Searching for pattern and then counting each blank line after the pattern until the 3rd blank line is found; then I want to place a comma and a semicolon in that blank line. There could be lots of data in between the blank lines, or only one line of text in between the blank lines.


Grouping Cat

this is the 3rd blank line

I have tried the following without success. Any suggestions?

sed '/GROUP DIRECTORY CATEGORIES/,/^$/^$/^$/,;/' file1>file2
sed '/GROUP DIRECTORY CATEGORIES/$/$/$/,;/' file1>file2
sed '/GROUP DIRECTORY CATEGORIES/{$;$;$/./,;/1;}' file1>file2

While sed can be used for this, anything that involves counting is usually easier done with awk.

Let's consider this test file:

$ cat file1

Grouping Cat


Above is 3rd blank line

To add a ,; to the third blank line after GROUP DIRECTORY CATEGORIES:

$ awk '/GROUP DIRECTORY CATEGORIES/{f=1}  f && /^$/ {f++; if (f==4) $0=",;"} 1' file1

Grouping Cat

Above is 3rd blank line

How it works:


    Anytime that a line is found which matches the regex GROUP DIRECTORY CATEGORIES, variable f is set to 1.

  • f && /^$/ {f++; if (f==4) $0=",;"}

    If f is non-zero and the current line is blank, /^$/, then increment f by one. If f is 4, then replace the current blank line with ,;.

  • 1

    1 is awk's cryptic shorthand for print-the-line.

  • This is a great solution. Thanks for the explanation of it in the way that you broke down all the parts. Very helpful! – 985ranch Sep 2 '16 at 20:52

Fundamentally, your approach fails because your expression is only reading a single line into its pattern space each time - so it can never match multiple blank lines (even if you could construct an appropriate regex).

However it is possible to read multiple lines into pattern space using the N command in a loop. With the possible exception of GNU sed's multiline modifier, newlines are represented in the multiline pattern space as \n sequences - so to test for blank lines you will need to use \n\n rather than ^$. So for example:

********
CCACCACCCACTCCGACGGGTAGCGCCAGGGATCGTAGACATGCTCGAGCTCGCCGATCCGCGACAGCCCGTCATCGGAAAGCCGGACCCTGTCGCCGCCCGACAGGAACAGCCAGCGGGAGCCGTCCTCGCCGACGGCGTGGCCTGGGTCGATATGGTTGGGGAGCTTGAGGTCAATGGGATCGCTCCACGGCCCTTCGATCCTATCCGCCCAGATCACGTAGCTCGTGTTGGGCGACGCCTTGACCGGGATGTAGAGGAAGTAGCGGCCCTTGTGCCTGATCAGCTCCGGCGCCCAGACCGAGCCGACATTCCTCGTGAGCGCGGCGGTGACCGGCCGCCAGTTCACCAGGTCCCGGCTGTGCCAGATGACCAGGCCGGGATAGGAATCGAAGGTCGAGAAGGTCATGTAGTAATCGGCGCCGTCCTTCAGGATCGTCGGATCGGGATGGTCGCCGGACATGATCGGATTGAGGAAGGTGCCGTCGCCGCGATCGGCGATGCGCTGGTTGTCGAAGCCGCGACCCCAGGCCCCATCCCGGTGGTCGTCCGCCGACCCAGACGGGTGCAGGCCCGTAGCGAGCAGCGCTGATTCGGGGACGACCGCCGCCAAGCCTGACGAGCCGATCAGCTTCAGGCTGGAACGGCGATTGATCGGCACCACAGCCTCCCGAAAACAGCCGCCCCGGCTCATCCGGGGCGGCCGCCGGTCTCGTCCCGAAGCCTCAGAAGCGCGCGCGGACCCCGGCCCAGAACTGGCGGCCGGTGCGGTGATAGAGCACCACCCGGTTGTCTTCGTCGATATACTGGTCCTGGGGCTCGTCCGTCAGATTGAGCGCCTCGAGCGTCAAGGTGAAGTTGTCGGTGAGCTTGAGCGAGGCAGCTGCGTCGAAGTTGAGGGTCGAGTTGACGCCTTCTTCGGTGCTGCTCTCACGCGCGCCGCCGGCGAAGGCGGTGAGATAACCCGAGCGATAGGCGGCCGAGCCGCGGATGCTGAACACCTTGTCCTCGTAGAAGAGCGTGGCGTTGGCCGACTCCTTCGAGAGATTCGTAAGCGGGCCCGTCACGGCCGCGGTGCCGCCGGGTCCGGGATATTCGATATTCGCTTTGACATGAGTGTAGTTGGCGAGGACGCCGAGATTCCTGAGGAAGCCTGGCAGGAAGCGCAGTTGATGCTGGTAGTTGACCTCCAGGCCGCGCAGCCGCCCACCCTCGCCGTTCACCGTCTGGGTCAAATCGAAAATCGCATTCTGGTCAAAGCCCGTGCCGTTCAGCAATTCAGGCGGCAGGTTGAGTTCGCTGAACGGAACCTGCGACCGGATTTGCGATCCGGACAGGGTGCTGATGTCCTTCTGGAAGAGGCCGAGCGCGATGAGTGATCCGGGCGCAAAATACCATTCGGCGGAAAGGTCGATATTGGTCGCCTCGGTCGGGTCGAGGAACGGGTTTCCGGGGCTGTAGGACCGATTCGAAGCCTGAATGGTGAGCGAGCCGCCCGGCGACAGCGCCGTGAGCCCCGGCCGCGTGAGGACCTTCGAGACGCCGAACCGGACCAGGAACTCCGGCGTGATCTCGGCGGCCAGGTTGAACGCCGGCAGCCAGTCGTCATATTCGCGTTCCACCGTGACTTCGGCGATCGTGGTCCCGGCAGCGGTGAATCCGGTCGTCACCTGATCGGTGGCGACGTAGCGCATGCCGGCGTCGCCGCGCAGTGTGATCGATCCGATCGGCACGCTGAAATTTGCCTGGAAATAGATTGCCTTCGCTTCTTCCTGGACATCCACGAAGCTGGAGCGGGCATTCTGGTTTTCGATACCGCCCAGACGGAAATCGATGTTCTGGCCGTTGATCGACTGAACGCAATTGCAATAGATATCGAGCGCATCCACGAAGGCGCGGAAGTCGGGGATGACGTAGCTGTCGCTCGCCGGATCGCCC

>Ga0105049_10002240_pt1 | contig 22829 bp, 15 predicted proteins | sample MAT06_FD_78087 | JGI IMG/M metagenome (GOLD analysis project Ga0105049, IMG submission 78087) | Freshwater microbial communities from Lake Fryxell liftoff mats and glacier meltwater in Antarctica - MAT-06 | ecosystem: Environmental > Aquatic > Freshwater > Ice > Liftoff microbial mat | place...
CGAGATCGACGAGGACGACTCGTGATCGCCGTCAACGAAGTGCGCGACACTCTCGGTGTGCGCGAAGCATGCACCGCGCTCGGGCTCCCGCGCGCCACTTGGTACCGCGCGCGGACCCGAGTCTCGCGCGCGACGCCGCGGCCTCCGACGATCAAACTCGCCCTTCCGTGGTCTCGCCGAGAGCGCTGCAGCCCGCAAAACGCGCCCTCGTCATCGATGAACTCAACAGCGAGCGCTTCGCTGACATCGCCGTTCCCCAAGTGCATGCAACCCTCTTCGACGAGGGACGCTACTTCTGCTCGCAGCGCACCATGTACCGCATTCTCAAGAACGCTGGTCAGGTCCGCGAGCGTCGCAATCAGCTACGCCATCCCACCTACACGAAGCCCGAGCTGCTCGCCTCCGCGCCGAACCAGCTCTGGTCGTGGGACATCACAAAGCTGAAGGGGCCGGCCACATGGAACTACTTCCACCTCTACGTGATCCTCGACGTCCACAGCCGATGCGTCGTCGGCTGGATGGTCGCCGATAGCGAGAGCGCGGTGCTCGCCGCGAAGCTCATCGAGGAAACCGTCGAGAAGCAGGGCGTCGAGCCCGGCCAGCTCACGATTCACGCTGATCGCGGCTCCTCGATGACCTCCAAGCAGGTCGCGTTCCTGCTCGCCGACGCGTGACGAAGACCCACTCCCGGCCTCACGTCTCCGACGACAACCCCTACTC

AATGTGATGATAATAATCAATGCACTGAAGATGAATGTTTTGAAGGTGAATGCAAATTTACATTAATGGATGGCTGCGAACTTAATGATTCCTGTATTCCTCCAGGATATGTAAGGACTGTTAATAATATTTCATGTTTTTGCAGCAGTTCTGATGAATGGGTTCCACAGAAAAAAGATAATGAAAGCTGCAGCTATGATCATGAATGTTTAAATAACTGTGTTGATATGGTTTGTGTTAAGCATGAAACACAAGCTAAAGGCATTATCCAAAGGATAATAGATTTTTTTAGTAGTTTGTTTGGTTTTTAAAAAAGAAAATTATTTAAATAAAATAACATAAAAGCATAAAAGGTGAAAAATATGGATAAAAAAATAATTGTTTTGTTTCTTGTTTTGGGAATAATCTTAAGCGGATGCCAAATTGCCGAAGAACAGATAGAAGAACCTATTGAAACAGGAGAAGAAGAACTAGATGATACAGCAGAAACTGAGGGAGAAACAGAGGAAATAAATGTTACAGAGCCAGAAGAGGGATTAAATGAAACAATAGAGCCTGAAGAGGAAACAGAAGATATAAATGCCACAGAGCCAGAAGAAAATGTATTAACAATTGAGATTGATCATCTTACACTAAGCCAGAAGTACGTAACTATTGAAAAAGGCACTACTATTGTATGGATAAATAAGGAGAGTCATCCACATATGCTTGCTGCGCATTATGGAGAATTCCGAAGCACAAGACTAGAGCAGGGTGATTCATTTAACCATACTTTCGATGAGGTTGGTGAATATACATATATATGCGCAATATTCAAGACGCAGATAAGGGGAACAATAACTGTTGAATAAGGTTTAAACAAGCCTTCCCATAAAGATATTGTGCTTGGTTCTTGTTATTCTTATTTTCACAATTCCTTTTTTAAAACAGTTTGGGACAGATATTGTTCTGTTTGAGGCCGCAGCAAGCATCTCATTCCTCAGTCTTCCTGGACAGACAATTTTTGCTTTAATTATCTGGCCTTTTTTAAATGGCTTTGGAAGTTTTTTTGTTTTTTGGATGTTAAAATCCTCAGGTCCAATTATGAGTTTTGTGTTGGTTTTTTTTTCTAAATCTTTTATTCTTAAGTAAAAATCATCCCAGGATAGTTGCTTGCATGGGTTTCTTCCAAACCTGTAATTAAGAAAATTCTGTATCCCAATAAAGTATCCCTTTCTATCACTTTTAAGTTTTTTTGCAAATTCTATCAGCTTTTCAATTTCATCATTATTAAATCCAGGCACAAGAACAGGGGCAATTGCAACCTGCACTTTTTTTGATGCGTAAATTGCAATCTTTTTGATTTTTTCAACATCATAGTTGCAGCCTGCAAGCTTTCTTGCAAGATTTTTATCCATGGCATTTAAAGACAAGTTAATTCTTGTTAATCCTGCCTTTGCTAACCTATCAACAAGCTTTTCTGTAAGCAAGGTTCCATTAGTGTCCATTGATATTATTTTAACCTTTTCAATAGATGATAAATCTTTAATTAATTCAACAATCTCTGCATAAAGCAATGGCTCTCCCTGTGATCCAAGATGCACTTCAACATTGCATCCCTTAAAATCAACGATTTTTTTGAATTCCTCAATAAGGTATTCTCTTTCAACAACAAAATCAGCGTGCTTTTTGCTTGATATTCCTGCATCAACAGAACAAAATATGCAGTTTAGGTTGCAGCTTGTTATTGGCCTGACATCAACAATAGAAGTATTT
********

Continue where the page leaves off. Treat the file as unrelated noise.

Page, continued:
sed -E '
  :a                            # label the start of a loop
  $!N                            # if not at the end of file, read & append the next line
  s/((\n\n.*){2})\n\n/\1\n,;\n/ # match and capture 2 instances of successive newlines, 
                                # followed by a 3rd; if found, replace the 3rd by \n,;\n 
  t                             # branch out of the loop on successful replacement
  ba                            # else branch back to label 'a'
  }' file1

In GNU sed, the t;ba sequence may be replaced by Ta.

  • Interesting approach. SED can be AWKward I guess. I will consider trying it next time. – 985ranch Sep 2 '16 at 20:55

This sort of complex addressing requirement is where ex (or vi) really shines.

ex is a POSIX-specified tool that is the predecessor of vi (the "visual editor.") It's notable that all ex-style commands remain usable in vi as well as in Vim.

In vi or Vim, assuming you want the first instance of /pattern/ from the beginning of the document, you can do this as follows:

  • Open the file on the command line by typing vi file.txt and pressing <Enter>

  • Type the following, including the leading colon. Then press <Enter>.

    :0/GROUP DIRECTORY CATEGORIES//^$//^$//^$/s/^/,;/
  • Save the changes by typing :x and pressing <Enter>.

In the above command, everything up to the lowercase s is just an address. The s command should be pretty obvious.

The address means, "From the very start of the file (line '0'), the first instance forward of 'GROUP DIRECTORY CATEGORIES', and from there the first instance forward of a blank line, then the next instance of a blank line, then the next, then run the substitute command."

There are many other ways to split this up; it doesn't have to be a one liner.

You could also accomplish this edit with the following ex commands:


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